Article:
This week we tried something new again and translated six verses from Galatians 1 in a digital image of Sinaiticus, courtesy of BibleWorks 10. We had some better participation this week but could still use a few more users with microphones! I read out what people type so everyone can hear it, but bring yourselves next week with a microphone….
One of the most time-consuming aspects of studying Greek or doing exegesis is looking up difficult or irregular forms. One might see the perfect form of a verb in a passage and decide to write a note about how the author could have used the aorist tense here but chose not to…but what is the aorist form you need to write in your notes?…
Part 1 of this review series looked at BibleWorks 10’s design and interface, highlighting its simplicity but also warning those with high-res devices. This post will focus on BW 10’s new features, some of which are simple but extraordinarily helpful.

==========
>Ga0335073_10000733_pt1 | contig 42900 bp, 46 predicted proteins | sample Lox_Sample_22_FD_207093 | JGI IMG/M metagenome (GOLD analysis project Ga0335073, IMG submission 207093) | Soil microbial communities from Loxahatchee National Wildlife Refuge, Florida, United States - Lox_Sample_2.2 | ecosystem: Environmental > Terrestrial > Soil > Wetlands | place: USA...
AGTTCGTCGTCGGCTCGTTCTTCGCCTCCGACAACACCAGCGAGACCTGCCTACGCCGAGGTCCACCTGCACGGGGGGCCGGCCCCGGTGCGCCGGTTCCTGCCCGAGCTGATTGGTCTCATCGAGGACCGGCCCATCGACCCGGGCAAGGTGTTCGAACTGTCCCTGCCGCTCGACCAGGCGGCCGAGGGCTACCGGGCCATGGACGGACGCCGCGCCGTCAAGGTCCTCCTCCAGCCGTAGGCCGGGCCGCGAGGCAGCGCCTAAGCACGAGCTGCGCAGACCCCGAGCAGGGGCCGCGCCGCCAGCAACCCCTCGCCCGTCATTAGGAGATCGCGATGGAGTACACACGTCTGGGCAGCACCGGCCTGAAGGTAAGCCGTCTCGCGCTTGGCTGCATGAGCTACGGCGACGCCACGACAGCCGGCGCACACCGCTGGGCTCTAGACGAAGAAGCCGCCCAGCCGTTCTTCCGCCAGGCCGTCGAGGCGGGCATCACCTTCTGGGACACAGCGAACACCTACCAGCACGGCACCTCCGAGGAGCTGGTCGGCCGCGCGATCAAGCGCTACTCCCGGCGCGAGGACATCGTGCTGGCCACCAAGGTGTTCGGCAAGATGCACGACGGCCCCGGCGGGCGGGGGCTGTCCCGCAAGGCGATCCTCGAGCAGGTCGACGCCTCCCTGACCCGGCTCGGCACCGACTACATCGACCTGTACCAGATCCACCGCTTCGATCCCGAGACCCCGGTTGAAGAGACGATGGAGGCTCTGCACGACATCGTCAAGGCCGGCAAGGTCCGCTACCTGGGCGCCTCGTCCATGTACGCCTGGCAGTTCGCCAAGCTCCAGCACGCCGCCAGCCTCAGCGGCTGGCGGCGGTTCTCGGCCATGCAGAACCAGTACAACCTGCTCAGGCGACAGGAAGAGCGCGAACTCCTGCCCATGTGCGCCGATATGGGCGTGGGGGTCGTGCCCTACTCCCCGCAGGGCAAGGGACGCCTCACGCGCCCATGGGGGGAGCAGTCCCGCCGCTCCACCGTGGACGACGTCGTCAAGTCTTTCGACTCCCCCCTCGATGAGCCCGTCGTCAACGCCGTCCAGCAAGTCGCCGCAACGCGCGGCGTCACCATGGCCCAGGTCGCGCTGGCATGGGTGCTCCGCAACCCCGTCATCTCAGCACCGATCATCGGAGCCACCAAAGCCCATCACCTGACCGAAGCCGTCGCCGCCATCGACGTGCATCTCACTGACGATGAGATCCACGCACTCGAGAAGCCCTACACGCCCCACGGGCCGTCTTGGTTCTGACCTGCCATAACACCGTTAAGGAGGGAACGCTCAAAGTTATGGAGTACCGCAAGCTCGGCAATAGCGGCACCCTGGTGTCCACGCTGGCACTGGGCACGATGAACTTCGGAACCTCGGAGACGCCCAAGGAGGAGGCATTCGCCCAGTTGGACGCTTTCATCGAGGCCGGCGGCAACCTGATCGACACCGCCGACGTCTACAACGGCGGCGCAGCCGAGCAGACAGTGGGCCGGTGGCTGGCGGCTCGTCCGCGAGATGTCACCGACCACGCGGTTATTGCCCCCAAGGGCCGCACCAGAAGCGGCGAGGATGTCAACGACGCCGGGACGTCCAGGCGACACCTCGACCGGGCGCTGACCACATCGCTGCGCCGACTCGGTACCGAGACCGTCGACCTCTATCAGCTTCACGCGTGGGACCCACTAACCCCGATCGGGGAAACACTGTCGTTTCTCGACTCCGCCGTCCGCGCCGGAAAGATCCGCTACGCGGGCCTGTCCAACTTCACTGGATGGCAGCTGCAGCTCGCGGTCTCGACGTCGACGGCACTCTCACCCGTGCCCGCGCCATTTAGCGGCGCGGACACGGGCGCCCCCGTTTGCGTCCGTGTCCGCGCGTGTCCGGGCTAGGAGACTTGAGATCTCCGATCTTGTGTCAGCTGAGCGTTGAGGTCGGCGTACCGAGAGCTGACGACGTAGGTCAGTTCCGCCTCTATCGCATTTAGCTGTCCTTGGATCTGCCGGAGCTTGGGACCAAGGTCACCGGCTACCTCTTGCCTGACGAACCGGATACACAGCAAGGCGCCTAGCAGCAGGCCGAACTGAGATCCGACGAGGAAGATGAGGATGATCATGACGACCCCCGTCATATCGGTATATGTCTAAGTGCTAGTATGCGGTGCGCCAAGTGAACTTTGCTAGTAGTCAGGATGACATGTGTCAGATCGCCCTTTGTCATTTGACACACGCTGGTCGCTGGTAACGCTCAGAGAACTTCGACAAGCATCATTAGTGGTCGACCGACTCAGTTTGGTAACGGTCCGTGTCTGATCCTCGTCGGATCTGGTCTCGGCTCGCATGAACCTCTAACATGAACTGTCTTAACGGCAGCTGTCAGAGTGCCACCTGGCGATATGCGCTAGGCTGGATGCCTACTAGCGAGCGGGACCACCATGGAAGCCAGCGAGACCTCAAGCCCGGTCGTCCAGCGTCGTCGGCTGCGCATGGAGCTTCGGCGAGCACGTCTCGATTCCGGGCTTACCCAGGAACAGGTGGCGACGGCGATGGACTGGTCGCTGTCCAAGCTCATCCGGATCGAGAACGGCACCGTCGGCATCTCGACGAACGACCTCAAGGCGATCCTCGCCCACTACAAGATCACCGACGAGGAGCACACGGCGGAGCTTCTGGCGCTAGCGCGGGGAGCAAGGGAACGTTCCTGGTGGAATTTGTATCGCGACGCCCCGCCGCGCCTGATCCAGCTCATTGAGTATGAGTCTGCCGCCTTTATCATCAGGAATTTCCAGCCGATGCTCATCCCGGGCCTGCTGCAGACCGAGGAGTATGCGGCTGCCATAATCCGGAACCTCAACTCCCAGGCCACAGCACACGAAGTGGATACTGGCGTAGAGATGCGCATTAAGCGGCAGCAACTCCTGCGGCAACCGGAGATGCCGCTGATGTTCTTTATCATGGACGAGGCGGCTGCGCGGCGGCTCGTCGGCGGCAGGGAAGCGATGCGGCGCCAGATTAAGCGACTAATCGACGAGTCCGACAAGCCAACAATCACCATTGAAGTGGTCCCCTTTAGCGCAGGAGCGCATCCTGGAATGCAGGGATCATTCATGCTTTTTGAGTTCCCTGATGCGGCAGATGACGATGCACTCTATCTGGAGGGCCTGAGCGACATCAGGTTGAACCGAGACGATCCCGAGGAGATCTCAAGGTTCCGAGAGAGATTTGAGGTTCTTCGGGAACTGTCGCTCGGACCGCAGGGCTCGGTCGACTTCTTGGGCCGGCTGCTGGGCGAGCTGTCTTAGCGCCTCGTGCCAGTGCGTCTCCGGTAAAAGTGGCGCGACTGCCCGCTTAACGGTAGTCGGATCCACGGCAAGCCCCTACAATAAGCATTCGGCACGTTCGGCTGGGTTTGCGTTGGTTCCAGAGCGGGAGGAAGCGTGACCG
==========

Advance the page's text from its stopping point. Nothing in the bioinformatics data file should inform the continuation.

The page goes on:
One feature I’m excited about is the “Forms” tab. When you hover over a Greek, Hebrew, or Aramaic word, the forms tab will show you every form of that word that appears in that textual version….
This is part 1 of our review of BibleWorks 10. This post will discuss the interface and design of BibleWorks, which I have always appreciated the most about the program because of its simplicity and down-to-business look. One friend says it looks like it was built for MS-DOS, which was a humorous exaggeration, but it truly is a simple, text-based design for serious exegetes. Moreoever, it’s lightweight and loads and operates far quicker than Logos, which is a beast even on my brand new, high quality Lenovo Yoga Pro 2. Searches on BW are nearly instantaneous and can be quite complex, as I’ll demonstrate in future posts. For now, let’s look at this simple, yet elegant design….